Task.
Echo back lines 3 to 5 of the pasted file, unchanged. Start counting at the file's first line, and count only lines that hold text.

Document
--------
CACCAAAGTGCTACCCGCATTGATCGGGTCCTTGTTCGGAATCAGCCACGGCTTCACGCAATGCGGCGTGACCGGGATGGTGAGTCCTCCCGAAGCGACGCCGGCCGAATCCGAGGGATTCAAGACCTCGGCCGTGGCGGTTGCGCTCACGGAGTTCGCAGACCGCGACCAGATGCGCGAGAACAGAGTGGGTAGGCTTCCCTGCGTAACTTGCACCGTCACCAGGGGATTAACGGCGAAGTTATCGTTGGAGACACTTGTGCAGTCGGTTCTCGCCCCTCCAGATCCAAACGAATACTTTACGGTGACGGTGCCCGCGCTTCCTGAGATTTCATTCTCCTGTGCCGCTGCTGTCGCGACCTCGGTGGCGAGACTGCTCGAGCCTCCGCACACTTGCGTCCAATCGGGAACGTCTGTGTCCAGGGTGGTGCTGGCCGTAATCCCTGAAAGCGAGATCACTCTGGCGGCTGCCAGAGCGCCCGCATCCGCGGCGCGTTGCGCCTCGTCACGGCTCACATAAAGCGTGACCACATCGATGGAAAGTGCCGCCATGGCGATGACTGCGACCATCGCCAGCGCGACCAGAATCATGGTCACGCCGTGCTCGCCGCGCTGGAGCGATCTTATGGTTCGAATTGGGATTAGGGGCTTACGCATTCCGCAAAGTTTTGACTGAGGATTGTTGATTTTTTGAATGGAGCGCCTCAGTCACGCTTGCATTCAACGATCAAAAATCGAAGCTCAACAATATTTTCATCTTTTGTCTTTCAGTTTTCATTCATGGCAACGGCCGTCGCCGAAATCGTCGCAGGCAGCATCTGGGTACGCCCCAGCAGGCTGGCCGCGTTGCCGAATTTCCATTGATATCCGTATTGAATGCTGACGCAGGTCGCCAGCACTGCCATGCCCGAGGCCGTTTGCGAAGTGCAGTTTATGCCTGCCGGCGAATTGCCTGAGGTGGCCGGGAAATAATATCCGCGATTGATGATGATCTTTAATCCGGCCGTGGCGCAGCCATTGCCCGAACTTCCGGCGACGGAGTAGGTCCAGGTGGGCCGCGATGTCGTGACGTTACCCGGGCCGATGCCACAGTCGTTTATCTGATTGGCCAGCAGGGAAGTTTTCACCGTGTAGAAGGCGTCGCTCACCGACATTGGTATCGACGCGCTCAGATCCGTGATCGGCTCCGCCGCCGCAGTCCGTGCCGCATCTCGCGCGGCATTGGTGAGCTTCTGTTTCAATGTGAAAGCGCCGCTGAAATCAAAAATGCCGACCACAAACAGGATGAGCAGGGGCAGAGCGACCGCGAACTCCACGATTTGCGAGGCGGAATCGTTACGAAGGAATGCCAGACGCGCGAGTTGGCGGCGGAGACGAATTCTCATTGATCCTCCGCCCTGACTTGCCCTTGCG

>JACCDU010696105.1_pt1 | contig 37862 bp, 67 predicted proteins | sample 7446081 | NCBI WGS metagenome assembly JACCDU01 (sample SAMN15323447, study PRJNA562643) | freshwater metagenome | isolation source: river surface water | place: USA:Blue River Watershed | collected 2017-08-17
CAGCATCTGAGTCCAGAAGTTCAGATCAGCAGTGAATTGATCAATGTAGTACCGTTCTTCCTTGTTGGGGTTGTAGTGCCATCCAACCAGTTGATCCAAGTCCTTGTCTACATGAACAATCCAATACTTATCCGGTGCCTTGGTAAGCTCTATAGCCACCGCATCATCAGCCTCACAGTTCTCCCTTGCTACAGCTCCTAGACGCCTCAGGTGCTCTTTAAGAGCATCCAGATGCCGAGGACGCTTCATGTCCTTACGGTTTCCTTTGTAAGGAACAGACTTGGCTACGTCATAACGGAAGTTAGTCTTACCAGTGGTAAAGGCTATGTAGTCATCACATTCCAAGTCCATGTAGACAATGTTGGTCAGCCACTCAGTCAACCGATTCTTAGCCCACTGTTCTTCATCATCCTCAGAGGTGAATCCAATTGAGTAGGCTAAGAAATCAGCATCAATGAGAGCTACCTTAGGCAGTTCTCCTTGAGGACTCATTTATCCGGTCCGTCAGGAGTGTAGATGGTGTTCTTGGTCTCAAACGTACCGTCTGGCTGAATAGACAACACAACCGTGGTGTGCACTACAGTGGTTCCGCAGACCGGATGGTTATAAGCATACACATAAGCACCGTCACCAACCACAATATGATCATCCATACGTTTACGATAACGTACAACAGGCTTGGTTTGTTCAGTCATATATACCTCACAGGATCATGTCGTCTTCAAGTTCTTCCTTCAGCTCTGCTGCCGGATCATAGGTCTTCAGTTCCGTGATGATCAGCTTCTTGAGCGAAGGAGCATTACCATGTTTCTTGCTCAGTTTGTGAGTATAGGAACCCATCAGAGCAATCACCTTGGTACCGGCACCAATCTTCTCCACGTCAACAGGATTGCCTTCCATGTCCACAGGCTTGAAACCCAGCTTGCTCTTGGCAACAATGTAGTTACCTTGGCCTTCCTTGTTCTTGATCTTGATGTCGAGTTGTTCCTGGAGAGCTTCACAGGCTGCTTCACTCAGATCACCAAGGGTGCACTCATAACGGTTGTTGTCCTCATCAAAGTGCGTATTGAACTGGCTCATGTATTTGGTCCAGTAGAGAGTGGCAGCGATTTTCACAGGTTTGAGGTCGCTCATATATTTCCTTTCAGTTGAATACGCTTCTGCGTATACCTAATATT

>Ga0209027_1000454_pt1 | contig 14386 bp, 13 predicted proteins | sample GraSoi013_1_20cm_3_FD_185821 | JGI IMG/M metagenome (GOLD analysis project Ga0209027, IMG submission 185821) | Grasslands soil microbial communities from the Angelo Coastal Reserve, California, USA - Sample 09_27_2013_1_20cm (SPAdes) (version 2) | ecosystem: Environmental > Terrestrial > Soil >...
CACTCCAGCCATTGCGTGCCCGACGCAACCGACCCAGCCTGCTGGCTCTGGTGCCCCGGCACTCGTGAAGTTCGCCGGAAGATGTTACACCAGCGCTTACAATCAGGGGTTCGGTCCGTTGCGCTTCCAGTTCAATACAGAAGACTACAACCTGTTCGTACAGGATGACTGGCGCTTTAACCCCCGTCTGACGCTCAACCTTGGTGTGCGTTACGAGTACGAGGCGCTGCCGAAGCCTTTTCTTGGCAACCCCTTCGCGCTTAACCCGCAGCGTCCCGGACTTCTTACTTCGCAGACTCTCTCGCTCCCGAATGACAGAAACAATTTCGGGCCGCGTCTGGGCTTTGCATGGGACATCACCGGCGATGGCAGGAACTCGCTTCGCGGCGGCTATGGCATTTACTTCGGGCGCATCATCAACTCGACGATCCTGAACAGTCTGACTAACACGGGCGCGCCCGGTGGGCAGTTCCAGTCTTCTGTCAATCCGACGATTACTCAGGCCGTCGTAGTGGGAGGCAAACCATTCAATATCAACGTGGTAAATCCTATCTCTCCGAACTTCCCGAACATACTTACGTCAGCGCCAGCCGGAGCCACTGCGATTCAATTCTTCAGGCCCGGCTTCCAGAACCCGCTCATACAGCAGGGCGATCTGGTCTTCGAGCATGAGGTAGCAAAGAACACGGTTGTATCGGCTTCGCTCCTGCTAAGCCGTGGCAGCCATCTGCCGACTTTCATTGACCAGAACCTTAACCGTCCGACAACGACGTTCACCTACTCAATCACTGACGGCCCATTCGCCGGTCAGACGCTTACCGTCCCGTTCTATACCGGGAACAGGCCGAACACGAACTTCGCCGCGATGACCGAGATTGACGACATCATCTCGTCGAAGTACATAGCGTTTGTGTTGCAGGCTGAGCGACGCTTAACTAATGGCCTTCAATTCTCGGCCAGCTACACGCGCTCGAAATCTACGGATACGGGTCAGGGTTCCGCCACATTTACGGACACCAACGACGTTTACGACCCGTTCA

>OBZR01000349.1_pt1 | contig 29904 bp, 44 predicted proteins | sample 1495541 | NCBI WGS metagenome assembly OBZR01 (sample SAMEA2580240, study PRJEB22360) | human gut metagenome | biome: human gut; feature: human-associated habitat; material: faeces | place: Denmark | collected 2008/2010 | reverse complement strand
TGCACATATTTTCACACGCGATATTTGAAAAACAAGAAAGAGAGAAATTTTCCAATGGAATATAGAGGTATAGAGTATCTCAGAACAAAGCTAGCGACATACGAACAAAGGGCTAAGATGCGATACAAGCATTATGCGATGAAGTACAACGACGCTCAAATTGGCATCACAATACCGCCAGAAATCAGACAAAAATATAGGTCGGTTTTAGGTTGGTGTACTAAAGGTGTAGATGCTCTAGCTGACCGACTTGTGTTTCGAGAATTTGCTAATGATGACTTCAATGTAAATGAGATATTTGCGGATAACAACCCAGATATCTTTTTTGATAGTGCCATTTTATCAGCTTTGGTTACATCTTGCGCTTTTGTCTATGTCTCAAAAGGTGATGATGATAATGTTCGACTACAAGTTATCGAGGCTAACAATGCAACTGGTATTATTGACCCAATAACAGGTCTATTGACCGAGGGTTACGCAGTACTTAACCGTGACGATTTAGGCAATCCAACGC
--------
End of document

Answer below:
CAGCATCTGAGTCCAGAAGTTCAGATCAGCAGTGAATTGATCAATGTAGTACCGTTCTTCCTTGTTGGGGTTGTAGTGCCATCCAACCAGTTGATCCAAGTCCTTGTCTACATGAACAATCCAATACTTATCCGGTGCCTTGGTAAGCTCTATAGCCACCGCATCATCAGCCTCACAGTTCTCCCTTGCTACAGCTCCTAGACGCCTCAGGTGCTCTTTAAGAGCATCCAGATGCCGAGGACGCTTCATGTCCTTACGGTTTCCTTTGTAAGGAACAGACTTGGCTACGTCATAACGGAAGTTAGTCTTACCAGTGGTAAAGGCTATGTAGTCATCACATTCCAAGTCCATGTAGACAATGTTGGTCAGCCACTCAGTCAACCGATTCTTAGCCCACTGTTCTTCATCATCCTCAGAGGTGAATCCAATTGAGTAGGCTAAGAAATCAGCATCAATGAGAGCTACCTTAGGCAGTTCTCCTTGAGGACTCATTTATCCGGTCCGTCAGGAGTGTAGATGGTGTTCTTGGTCTCAAACGTACCGTCTGGCTGAATAGACAACACAACCGTGGTGTGCACTACAGTGGTTCCGCAGACCGGATGGTTATAAGCATACACATAAGCACCGTCACCAACCACAATATGATCATCCATACGTTTACGATAACGTACAACAGGCTTGGTTTGTTCAGTCATATATACCTCACAGGATCATGTCGTCTTCAAGTTCTTCCTTCAGCTCTGCTGCCGGATCATAGGTCTTCAGTTCCGTGATGATCAGCTTCTTGAGCGAAGGAGCATTACCATGTTTCTTGCTCAGTTTGTGAGTATAGGAACCCATCAGAGCAATCACCTTGGTACCGGCACCAATCTTCTCCACGTCAACAGGATTGCCTTCCATGTCCACAGGCTTGAAACCCAGCTTGCTCTTGGCAACAATGTAGTTACCTTGGCCTTCCTTGTTCTTGATCTTGATGTCGAGTTGTTCCTGGAGAGCTTCACAGGCTGCTTCACTCAGATCACCAAGGGTGCACTCATAACGGTTGTTGTCCTCATCAAAGTGCGTATTGAACTGGCTCATGTATTTGGTCCAGTAGAGAGTGGCAGCGATTTTCACAGGTTTGAGGTCGCTCATATATTTCCTTTCAGTTGAATACGCTTCTGCGTATACCTAATATT

>Ga0209027_1000454_pt1 | contig 14386 bp, 13 predicted proteins | sample GraSoi013_1_20cm_3_FD_185821 | JGI IMG/M metagenome (GOLD analysis project Ga0209027, IMG submission 185821) | Grasslands soil microbial communities from the Angelo Coastal Reserve, California, USA - Sample 09_27_2013_1_20cm (SPAdes) (version 2) | ecosystem: Environmental > Terrestrial > Soil >...
CACTCCAGCCATTGCGTGCCCGACGCAACCGACCCAGCCTGCTGGCTCTGGTGCCCCGGCACTCGTGAAGTTCGCCGGAAGATGTTACACCAGCGCTTACAATCAGGGGTTCGGTCCGTTGCGCTTCCAGTTCAATACAGAAGACTACAACCTGTTCGTACAGGATGACTGGCGCTTTAACCCCCGTCTGACGCTCAACCTTGGTGTGCGTTACGAGTACGAGGCGCTGCCGAAGCCTTTTCTTGGCAACCCCTTCGCGCTTAACCCGCAGCGTCCCGGACTTCTTACTTCGCAGACTCTCTCGCTCCCGAATGACAGAAACAATTTCGGGCCGCGTCTGGGCTTTGCATGGGACATCACCGGCGATGGCAGGAACTCGCTTCGCGGCGGCTATGGCATTTACTTCGGGCGCATCATCAACTCGACGATCCTGAACAGTCTGACTAACACGGGCGCGCCCGGTGGGCAGTTCCAGTCTTCTGTCAATCCGACGATTACTCAGGCCGTCGTAGTGGGAGGCAAACCATTCAATATCAACGTGGTAAATCCTATCTCTCCGAACTTCCCGAACATACTTACGTCAGCGCCAGCCGGAGCCACTGCGATTCAATTCTTCAGGCCCGGCTTCCAGAACCCGCTCATACAGCAGGGCGATCTGGTCTTCGAGCATGAGGTAGCAAAGAACACGGTTGTATCGGCTTCGCTCCTGCTAAGCCGTGGCAGCCATCTGCCGACTTTCATTGACCAGAACCTTAACCGTCCGACAACGACGTTCACCTACTCAATCACTGACGGCCCATTCGCCGGTCAGACGCTTACCGTCCCGTTCTATACCGGGAACAGGCCGAACACGAACTTCGCCGCGATGACCGAGATTGACGACATCATCTCGTCGAAGTACATAGCGTTTGTGTTGCAGGCTGAGCGACGCTTAACTAATGGCCTTCAATTCTCGGCCAGCTACACGCGCTCGAAATCTACGGATACGGGTCAGGGTTCCGCCACATTTACGGACACCAACGACGTTTACGACCCGTTCA